Harvey Mudd College
“Your unique education has prepared you for careers at the cutting edge of innovation. This is both good news and bad news. It’s good news because you’re probably going to find a job, it will pay well, and it will be intellectually fulfilling. It’s bad news because whatever you thought you were training for when you started this exercise might not actually exist anymore. Five years ago, when you guys were deciding where to go to college, there were very few mobile-app developers or big-data architects, and there certainly weren’t any chief listening officers for social media outlets. It’s hard to imagine where the next five years will go, but it’s kind of fun to do so. Will there be a Borg-esque integration of biology and technology, or self-driving cars that get rid of traffic congestion? Who knows, but you guys are going to be among the people that are actually making it happen. And it’ll be awesome, as long as you’re willing to take some risks and step outside of your comfort zone. When an opportunity arises, take it.”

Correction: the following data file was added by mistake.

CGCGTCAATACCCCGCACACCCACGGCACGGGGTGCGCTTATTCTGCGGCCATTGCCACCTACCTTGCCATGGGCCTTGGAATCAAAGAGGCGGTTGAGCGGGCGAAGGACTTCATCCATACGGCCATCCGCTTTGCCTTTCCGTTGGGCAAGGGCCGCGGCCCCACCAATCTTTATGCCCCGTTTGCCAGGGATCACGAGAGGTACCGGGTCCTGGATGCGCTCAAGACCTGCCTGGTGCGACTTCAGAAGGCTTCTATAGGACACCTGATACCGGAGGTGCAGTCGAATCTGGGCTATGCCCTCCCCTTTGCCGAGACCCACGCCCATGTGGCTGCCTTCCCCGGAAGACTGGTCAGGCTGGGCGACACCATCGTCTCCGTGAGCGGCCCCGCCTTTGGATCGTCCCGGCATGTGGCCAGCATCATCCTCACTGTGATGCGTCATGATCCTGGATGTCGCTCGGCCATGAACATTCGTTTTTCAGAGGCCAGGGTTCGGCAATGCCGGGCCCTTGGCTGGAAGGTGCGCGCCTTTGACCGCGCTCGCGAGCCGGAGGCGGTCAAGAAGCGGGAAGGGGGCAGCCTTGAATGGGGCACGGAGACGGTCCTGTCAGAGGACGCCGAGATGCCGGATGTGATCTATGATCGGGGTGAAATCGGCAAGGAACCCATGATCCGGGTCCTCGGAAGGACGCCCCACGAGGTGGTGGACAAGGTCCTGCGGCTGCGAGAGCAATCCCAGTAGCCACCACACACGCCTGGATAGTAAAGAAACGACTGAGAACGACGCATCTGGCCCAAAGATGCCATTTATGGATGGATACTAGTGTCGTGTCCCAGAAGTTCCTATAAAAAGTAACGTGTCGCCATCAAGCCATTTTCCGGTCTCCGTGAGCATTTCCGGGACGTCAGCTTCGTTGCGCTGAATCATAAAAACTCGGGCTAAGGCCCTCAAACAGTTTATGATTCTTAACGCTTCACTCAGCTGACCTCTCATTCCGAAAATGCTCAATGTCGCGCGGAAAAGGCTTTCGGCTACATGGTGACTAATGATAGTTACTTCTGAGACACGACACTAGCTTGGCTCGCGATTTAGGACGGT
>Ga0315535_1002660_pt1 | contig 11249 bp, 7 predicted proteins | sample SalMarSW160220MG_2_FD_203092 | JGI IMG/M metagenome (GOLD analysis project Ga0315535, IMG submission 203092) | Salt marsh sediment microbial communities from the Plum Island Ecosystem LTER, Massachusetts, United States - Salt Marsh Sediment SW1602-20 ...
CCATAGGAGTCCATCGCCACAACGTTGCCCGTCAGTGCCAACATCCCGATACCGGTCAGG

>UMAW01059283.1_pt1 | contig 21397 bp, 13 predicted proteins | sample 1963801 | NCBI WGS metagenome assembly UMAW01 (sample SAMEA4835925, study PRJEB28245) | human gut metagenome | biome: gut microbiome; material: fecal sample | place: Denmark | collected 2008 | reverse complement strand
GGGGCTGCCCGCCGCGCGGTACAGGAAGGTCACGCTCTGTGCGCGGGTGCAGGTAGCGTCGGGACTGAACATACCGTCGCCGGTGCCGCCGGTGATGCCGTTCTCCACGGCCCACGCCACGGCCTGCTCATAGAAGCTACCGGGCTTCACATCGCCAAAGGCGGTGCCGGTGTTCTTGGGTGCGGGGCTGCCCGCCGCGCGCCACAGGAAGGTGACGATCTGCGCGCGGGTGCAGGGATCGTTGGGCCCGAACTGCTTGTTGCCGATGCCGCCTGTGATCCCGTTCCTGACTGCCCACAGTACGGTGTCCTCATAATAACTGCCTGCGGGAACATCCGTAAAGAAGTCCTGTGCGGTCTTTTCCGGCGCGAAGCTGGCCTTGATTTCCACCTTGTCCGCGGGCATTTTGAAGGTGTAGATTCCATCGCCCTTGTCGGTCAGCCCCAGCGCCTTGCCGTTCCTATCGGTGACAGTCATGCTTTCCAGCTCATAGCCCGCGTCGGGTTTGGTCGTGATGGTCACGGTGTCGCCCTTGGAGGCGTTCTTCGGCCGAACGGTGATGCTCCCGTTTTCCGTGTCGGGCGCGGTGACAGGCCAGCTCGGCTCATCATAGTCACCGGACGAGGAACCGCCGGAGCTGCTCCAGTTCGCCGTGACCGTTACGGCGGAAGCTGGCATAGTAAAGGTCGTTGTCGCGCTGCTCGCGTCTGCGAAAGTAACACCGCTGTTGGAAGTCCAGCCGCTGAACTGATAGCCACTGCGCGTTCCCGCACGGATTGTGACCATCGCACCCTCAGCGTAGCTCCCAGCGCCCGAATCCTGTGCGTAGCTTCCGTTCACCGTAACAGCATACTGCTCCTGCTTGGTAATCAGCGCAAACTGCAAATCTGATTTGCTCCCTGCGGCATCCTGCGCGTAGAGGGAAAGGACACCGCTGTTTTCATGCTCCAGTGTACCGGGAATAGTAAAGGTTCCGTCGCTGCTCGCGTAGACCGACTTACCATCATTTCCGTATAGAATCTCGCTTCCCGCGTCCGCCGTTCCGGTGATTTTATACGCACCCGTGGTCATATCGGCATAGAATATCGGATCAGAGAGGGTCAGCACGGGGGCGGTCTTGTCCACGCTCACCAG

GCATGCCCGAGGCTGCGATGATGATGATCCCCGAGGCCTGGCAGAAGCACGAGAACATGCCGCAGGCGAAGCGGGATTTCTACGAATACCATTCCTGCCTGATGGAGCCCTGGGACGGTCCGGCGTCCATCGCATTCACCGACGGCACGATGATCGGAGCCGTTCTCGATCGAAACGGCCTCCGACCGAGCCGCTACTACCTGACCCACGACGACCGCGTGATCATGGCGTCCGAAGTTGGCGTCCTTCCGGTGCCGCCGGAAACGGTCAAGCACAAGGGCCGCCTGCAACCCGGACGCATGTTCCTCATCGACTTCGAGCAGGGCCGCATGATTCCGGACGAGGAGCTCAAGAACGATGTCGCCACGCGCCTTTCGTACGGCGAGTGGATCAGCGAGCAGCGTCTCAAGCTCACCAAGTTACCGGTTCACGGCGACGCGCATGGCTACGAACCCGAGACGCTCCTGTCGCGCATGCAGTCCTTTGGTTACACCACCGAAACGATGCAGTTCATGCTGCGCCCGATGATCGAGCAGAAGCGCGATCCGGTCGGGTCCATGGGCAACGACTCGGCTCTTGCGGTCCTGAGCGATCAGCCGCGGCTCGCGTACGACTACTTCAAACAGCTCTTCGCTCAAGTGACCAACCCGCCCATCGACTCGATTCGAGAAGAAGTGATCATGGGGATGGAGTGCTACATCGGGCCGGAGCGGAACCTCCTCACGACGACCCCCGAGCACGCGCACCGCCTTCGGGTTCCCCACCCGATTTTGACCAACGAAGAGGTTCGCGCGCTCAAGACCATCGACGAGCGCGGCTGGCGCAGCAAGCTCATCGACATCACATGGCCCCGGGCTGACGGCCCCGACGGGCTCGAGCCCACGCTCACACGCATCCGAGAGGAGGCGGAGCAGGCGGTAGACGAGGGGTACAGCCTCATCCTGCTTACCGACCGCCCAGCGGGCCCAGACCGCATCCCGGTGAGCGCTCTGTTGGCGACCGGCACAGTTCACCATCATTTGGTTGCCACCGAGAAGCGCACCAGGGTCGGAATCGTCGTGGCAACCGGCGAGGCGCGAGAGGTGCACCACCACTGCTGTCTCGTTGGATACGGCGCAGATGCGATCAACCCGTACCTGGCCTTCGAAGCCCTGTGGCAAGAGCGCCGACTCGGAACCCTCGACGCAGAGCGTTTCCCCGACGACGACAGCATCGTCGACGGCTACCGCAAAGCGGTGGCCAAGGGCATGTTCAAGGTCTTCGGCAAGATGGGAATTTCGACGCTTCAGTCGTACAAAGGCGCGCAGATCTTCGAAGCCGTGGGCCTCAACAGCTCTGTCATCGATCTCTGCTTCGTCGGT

The University of North Carolina at Chapel Hill
Doctor and writer
“Ultimately, it turns out we all have an intrinsic need to pursue purposes larger than ourselves, purposes worth making sacrifices for. People often say, ‘Find your passion.’ But there’s more to it than that. Not all passions are enough. Just existing for your desires feels empty and insufficient, because our desires are fleeting and insatiable. You need a loyalty. The only way life is not meaningless is to see yourself as part of something greater: a family, a community, a society. And that is the best part of what college has allowed you to do. College made it easy. It gave you an automatic place in the world where you could feel part of something greater. The supposedly ‘real world’ you are joining does not. ...